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PN 59/02 18 September 2002
Record companies were given a clear warning by the OFT that they may face strong action if they breach competition law in the future.
An investigation into the CD market found some evidence of past anti-competitive behaviour - although this was not caught by the Competition Act 1998 - and the OFT has concluded that there is no current evidence that the law is being broken. (Download report Wholesale supply of compact discs - pdf file 157 kb.)
But the OFT warns it will keep a close watch on developments and may take action if evidence is found of unlawful anti-competitive behaviour in the future.
The investigation examined allegations that the major record companies were trying to stop parallel imports of CDs from other European countries into the UK, to keep prices higher. The OFT found that certain record companies had engaged in practices designed to slow down imports from mainland Europe. There is also evidence that wholesale prices were higher in the UK two years ago even though certain record companies were reducing wholesale prices in the UK. Combined with a reduction in value of the pound against the Euro, UK wholesale CD prices are now more in line with those elsewhere in Europe. And firm evidence has not been produced to show that retail prices for CDs are now systematically higher in the UK.
The record company practices identified by the OFT included:
The OFT does not have evidence that these agreements or practices are continuing. No action can be taken on past vertical agreements (ie agreements between firms at different levels of trade such as suppliers and distributors). Many such agreements do not automatically infringe UK or EC competition law although there are some important exceptions to this (see Note 2).
If evidence was found that these agreements or practices were still occurring the OFT would, if appropriate, use its 'claw back' power which would allow it to consider action against the agreements under the Competition Act 1998. This could lead to fines being imposed for breaches of the Act.
Where agreements have the effect of hindering buyers from importing CDs for resale within the UK, the OFT takes the view that, in this market, those agreements are likely to have an appreciable effect on competition in the UK.
A reference could also be made to the Competition Commission if a 'complex monopoly' appears to be operating in the market. The OFT has concluded that there is not a strong case for a reference particularly if the majors are no longer putting pressure on retailers not to import.
John Vickers, Director General of Fair Trading, said: The major record companies - an international showcase for British talent - must not create barriers to international competition that harm British consumers. Free competition is the way forward, and the industry is on notice that the OFT will act if anti-competitive agreements are found in the future.'
1. Powers under the Competition Act 1998
This Act gives the OFT powers to investigate suspected infringements of the Act's prohibitions and take action where it finds that infringements have taken place:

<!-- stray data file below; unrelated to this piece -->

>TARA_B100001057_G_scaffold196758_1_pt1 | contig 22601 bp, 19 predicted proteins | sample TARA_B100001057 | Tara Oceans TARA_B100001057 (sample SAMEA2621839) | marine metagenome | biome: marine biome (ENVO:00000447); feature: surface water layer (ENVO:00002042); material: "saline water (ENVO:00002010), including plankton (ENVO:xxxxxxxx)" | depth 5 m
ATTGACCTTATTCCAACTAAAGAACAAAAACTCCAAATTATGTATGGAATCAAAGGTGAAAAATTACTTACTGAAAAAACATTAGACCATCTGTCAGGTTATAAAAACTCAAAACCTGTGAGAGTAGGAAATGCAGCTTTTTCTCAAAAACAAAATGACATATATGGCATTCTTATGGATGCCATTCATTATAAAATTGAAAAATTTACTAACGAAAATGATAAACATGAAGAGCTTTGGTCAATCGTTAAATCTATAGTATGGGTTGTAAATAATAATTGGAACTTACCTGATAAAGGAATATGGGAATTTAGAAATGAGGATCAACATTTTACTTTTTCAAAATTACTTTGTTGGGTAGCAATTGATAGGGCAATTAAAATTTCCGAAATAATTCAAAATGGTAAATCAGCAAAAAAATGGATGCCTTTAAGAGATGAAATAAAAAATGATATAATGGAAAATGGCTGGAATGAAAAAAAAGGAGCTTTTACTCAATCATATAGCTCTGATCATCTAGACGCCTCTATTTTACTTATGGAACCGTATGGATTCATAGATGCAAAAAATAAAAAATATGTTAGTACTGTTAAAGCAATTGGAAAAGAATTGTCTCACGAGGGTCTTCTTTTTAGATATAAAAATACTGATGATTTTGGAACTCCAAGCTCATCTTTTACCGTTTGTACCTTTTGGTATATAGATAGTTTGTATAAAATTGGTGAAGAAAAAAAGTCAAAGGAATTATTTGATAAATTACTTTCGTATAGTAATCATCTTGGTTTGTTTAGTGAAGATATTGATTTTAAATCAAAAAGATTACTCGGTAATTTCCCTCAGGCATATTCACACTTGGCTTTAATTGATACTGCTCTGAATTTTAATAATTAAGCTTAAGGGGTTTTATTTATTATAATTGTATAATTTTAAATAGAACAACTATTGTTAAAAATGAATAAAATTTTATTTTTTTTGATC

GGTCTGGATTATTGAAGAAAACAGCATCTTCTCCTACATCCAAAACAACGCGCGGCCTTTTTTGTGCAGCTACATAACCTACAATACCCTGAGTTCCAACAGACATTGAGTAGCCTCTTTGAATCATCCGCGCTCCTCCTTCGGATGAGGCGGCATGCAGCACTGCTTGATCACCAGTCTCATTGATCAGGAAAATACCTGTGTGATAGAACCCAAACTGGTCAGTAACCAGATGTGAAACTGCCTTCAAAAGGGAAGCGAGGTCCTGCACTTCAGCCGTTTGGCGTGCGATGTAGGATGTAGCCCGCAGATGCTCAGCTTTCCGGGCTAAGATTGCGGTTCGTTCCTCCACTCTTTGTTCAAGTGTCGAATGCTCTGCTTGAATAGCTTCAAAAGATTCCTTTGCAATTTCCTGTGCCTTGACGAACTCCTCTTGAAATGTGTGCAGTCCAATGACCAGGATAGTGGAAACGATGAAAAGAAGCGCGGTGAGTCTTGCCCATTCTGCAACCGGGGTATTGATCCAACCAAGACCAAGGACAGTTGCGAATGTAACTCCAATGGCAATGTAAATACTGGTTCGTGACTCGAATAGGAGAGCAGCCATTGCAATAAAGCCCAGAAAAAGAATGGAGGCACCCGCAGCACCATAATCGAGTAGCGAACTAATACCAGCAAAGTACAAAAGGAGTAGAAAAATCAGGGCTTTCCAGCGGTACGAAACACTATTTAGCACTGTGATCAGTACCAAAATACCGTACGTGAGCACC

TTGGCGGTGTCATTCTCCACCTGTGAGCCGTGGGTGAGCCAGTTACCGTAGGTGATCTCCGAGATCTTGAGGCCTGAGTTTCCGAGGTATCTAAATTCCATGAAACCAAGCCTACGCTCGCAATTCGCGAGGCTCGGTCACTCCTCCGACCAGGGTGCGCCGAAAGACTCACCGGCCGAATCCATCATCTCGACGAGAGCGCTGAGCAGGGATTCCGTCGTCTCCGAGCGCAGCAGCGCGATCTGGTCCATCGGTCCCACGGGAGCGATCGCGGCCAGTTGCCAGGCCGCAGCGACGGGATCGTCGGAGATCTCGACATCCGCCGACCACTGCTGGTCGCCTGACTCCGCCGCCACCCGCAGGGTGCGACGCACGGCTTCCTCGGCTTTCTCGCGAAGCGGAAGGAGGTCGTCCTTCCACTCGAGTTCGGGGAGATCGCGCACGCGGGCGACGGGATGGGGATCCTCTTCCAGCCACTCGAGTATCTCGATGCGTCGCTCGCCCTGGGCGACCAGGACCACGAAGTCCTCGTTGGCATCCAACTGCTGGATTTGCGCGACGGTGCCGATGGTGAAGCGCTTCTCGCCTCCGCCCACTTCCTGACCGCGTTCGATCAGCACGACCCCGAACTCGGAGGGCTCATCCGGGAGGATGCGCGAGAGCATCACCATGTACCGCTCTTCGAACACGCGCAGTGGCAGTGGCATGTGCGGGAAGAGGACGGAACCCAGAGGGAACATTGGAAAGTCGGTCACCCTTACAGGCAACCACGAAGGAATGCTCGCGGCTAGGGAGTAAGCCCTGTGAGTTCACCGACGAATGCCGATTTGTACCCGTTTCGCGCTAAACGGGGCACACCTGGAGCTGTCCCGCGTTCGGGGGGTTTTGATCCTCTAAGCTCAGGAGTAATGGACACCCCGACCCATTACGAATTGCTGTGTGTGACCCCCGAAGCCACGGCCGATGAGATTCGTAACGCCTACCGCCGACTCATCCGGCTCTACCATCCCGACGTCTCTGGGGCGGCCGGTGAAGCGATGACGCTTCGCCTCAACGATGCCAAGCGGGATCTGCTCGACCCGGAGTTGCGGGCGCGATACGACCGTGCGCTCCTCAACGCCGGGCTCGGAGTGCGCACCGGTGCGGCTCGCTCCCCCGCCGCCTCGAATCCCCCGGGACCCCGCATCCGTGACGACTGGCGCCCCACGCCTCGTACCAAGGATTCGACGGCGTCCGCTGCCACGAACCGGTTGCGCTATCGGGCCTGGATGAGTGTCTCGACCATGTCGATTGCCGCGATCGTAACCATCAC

i) the Chapter I prohibition prohibits agreements between undertakings, decisions by associations of undertakings or concerted practices which have the object or effect of preventing, restricting or distorting competition within the UK (or any part of it) and which may affect trade within the UK (or any part of it)
ii) the Chapter II prohibition prohibits conduct by one or more undertakings which amounts to the abuse of a dominant position in a market in the UK (or any part of it) which may affect trade within the UK (or any part of it).
The OFT may impose a penalty of up to 10 per cent of relevant UK turnover for a maximum of three years for infringements of the Act.
2. An agreement is exempt from the Chapter I prohibition if it is exempted from the equivalent prohibition in EC competition law because of an EC block exemption regulation ('a parallel exemption'). One such parallel exemption results from the EC verticals block exemption. This exempts, on certain conditions, agreements between suppliers and distributors which might otherwise be prohibited. Such agreements between businesses at different levels of trade are 'vertical' agreements. Vertical agreements are also excluded from the Chapter I prohibition by the UK verticals exclusion Order. This Order is similar to the EC verticals block exemption in most material respects for this case. There are important exceptions if a vertical agreement contains a price fixing clause (often called 'resale price maintenance'), for example.
3. Under section 2 of the Fair Trading Act 1973, the OFT has a general duty to keep under review commercial activities in the UK so that it can find and evaluate monopoly situations or uncompetitive practices. Inquiries into 'complex monopoly situations' examine markets that may be served by several companies which are not interconnected and which together account for 25 per cent or more of the supply or acquisition of any particular description of goods or services in all or part of the UK - and which engage in conduct (whether or not by agreement) which has or is likely to have the effect of restricting, distorting or preventing competition. The Enterprise Bill envisages replacing monopoly inquiries under the Fair Trading Act with potentially broader market inquiries using a competition rather than public interest based test.
4. In this press release the functions of the Director General of Fair Trading (DGFT) under the Act are for simplicity described as the functions of 'the OFT'. The Enterprise Bill proposes to replace the office of the DGFT with the OFT, to which would be transferred the DGFT's functions.
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